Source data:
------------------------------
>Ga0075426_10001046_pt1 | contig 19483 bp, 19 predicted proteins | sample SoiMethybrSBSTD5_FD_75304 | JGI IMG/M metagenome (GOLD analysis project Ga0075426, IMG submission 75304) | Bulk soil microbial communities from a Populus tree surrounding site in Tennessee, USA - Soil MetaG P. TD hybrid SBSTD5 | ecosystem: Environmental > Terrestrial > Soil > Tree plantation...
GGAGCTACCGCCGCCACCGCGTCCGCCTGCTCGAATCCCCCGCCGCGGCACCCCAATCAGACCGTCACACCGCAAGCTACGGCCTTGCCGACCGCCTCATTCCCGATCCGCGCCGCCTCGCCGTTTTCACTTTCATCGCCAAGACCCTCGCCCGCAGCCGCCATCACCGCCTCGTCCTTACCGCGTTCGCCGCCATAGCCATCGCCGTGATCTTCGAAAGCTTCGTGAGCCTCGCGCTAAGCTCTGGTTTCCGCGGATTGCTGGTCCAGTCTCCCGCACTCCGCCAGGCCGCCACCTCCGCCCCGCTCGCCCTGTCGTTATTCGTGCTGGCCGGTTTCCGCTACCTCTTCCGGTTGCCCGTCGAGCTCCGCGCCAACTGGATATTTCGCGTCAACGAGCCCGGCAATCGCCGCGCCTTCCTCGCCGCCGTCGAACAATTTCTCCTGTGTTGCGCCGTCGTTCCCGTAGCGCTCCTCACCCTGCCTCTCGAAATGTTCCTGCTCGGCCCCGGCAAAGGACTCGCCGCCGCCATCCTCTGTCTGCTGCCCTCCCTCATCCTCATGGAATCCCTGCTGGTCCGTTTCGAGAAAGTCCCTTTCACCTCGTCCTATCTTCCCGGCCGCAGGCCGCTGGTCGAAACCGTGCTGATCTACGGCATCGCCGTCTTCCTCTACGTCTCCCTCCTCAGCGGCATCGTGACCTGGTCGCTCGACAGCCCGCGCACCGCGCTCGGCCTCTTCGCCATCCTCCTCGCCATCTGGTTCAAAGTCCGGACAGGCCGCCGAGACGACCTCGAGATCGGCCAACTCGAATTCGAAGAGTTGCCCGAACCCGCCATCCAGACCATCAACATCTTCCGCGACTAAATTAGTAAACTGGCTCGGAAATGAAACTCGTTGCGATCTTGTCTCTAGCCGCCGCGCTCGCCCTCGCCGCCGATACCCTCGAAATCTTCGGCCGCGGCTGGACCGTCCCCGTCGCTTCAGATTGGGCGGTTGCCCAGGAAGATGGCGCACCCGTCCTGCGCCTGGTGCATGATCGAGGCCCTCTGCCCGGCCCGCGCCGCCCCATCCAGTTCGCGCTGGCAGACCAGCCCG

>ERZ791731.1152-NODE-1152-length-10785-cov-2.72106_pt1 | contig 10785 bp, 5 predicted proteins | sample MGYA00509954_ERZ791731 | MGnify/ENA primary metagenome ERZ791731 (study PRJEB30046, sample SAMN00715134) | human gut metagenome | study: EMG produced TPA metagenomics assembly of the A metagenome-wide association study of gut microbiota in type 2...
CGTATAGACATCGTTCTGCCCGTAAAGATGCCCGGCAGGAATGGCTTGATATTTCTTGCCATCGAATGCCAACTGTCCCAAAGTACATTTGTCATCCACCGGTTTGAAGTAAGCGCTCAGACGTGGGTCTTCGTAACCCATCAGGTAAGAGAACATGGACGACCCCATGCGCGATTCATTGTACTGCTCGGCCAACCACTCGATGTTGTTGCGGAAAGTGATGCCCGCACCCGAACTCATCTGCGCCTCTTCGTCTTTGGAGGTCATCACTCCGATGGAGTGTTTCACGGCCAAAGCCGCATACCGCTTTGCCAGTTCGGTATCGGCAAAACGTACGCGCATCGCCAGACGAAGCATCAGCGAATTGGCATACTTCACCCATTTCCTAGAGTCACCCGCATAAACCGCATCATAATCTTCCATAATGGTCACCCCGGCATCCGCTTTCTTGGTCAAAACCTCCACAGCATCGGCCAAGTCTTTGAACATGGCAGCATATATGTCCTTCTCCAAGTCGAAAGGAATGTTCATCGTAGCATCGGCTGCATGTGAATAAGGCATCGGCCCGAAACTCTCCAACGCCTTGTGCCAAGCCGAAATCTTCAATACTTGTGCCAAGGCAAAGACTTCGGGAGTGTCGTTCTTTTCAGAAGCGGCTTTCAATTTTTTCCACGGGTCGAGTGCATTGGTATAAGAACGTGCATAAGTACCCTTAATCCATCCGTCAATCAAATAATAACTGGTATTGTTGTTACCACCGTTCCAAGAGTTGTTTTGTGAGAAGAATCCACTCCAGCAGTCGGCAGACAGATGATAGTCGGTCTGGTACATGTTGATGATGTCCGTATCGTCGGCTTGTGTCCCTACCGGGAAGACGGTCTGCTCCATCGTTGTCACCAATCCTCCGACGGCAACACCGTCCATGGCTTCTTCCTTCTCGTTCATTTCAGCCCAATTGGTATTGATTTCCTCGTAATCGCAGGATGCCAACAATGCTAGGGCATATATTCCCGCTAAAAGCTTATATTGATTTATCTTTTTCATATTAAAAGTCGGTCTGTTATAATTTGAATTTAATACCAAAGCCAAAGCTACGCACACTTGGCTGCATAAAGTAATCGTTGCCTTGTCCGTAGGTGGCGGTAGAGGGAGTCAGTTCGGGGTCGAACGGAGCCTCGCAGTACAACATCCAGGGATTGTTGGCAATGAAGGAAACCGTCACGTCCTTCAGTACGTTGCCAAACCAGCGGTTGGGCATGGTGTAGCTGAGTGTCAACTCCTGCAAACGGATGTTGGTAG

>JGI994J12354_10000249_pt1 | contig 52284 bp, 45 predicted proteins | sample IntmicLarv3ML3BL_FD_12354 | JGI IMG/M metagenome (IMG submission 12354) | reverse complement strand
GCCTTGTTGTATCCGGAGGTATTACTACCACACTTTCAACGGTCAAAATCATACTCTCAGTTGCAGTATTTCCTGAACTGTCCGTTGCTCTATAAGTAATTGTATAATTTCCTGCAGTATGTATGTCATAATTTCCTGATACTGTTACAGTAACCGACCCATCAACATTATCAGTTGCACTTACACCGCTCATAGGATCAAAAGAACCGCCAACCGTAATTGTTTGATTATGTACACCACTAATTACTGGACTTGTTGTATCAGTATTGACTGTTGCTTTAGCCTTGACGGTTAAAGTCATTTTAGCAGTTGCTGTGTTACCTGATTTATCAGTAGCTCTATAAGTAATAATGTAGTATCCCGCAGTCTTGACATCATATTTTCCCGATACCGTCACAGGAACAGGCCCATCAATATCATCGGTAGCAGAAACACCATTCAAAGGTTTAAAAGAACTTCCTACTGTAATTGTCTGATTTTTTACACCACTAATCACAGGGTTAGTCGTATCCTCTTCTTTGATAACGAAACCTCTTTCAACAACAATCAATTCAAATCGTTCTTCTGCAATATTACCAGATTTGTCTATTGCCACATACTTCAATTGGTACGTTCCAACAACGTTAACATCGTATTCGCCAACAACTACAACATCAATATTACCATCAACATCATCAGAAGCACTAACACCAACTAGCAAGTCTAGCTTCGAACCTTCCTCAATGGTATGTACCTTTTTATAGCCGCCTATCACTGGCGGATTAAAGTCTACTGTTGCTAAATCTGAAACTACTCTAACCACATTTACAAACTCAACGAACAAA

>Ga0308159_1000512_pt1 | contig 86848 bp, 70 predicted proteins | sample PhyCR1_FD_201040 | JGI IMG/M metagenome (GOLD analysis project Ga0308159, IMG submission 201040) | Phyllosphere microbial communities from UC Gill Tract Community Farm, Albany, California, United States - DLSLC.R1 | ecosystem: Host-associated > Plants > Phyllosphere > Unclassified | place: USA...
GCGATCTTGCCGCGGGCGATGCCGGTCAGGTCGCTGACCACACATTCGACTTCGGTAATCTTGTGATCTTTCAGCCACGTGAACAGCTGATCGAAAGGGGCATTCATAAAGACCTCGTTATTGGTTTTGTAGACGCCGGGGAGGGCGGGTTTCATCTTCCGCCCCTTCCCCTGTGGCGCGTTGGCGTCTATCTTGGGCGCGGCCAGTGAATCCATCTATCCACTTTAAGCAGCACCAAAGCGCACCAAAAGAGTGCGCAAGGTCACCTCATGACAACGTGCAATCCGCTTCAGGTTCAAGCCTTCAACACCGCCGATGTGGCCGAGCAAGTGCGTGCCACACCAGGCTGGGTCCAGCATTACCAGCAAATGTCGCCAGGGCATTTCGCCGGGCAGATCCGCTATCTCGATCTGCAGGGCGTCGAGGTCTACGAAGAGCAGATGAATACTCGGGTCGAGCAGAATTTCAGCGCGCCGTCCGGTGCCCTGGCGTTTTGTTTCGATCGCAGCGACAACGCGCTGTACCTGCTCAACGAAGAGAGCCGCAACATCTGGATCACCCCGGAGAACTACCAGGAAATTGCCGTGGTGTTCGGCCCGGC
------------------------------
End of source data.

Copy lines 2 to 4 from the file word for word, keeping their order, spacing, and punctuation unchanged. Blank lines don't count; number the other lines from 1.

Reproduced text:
GGAGCTACCGCCGCCACCGCGTCCGCCTGCTCGAATCCCCCGCCGCGGCACCCCAATCAGACCGTCACACCGCAAGCTACGGCCTTGCCGACCGCCTCATTCCCGATCCGCGCCGCCTCGCCGTTTTCACTTTCATCGCCAAGACCCTCGCCCGCAGCCGCCATCACCGCCTCGTCCTTACCGCGTTCGCCGCCATAGCCATCGCCGTGATCTTCGAAAGCTTCGTGAGCCTCGCGCTAAGCTCTGGTTTCCGCGGATTGCTGGTCCAGTCTCCCGCACTCCGCCAGGCCGCCACCTCCGCCCCGCTCGCCCTGTCGTTATTCGTGCTGGCCGGTTTCCGCTACCTCTTCCGGTTGCCCGTCGAGCTCCGCGCCAACTGGATATTTCGCGTCAACGAGCCCGGCAATCGCCGCGCCTTCCTCGCCGCCGTCGAACAATTTCTCCTGTGTTGCGCCGTCGTTCCCGTAGCGCTCCTCACCCTGCCTCTCGAAATGTTCCTGCTCGGCCCCGGCAAAGGACTCGCCGCCGCCATCCTCTGTCTGCTGCCCTCCCTCATCCTCATGGAATCCCTGCTGGTCCGTTTCGAGAAAGTCCCTTTCACCTCGTCCTATCTTCCCGGCCGCAGGCCGCTGGTCGAAACCGTGCTGATCTACGGCATCGCCGTCTTCCTCTACGTCTCCCTCCTCAGCGGCATCGTGACCTGGTCGCTCGACAGCCCGCGCACCGCGCTCGGCCTCTTCGCCATCCTCCTCGCCATCTGGTTCAAAGTCCGGACAGGCCGCCGAGACGACCTCGAGATCGGCCAACTCGAATTCGAAGAGTTGCCCGAACCCGCCATCCAGACCATCAACATCTTCCGCGACTAAATTAGTAAACTGGCTCGGAAATGAAACTCGTTGCGATCTTGTCTCTAGCCGCCGCGCTCGCCCTCGCCGCCGATACCCTCGAAATCTTCGGCCGCGGCTGGACCGTCCCCGTCGCTTCAGATTGGGCGGTTGCCCAGGAAGATGGCGCACCCGTCCTGCGCCTGGTGCATGATCGAGGCCCTCTGCCCGGCCCGCGCCGCCCCATCCAGTTCGCGCTGGCAGACCAGCCCG

>ERZ791731.1152-NODE-1152-length-10785-cov-2.72106_pt1 | contig 10785 bp, 5 predicted proteins | sample MGYA00509954_ERZ791731 | MGnify/ENA primary metagenome ERZ791731 (study PRJEB30046, sample SAMN00715134) | human gut metagenome | study: EMG produced TPA metagenomics assembly of the A metagenome-wide association study of gut microbiota in type 2...
CGTATAGACATCGTTCTGCCCGTAAAGATGCCCGGCAGGAATGGCTTGATATTTCTTGCCATCGAATGCCAACTGTCCCAAAGTACATTTGTCATCCACCGGTTTGAAGTAAGCGCTCAGACGTGGGTCTTCGTAACCCATCAGGTAAGAGAACATGGACGACCCCATGCGCGATTCATTGTACTGCTCGGCCAACCACTCGATGTTGTTGCGGAAAGTGATGCCCGCACCCGAACTCATCTGCGCCTCTTCGTCTTTGGAGGTCATCACTCCGATGGAGTGTTTCACGGCCAAAGCCGCATACCGCTTTGCCAGTTCGGTATCGGCAAAACGTACGCGCATCGCCAGACGAAGCATCAGCGAATTGGCATACTTCACCCATTTCCTAGAGTCACCCGCATAAACCGCATCATAATCTTCCATAATGGTCACCCCGGCATCCGCTTTCTTGGTCAAAACCTCCACAGCATCGGCCAAGTCTTTGAACATGGCAGCATATATGTCCTTCTCCAAGTCGAAAGGAATGTTCATCGTAGCATCGGCTGCATGTGAATAAGGCATCGGCCCGAAACTCTCCAACGCCTTGTGCCAAGCCGAAATCTTCAATACTTGTGCCAAGGCAAAGACTTCGGGAGTGTCGTTCTTTTCAGAAGCGGCTTTCAATTTTTTCCACGGGTCGAGTGCATTGGTATAAGAACGTGCATAAGTACCCTTAATCCATCCGTCAATCAAATAATAACTGGTATTGTTGTTACCACCGTTCCAAGAGTTGTTTTGTGAGAAGAATCCACTCCAGCAGTCGGCAGACAGATGATAGTCGGTCTGGTACATGTTGATGATGTCCGTATCGTCGGCTTGTGTCCCTACCGGGAAGACGGTCTGCTCCATCGTTGTCACCAATCCTCCGACGGCAACACCGTCCATGGCTTCTTCCTTCTCGTTCATTTCAGCCCAATTGGTATTGATTTCCTCGTAATCGCAGGATGCCAACAATGCTAGGGCATATATTCCCGCTAAAAGCTTATATTGATTTATCTTTTTCATATTAAAAGTCGGTCTGTTATAATTTGAATTTAATACCAAAGCCAAAGCTACGCACACTTGGCTGCATAAAGTAATCGTTGCCTTGTCCGTAGGTGGCGGTAGAGGGAGTCAGTTCGGGGTCGAACGGAGCCTCGCAGTACAACATCCAGGGATTGTTGGCAATGAAGGAAACCGTCACGTCCTTCAGTACGTTGCCAAACCAGCGGTTGGGCATGGTGTAGCTGAGTGTCAACTCCTGCAAACGGATGTTGGTAG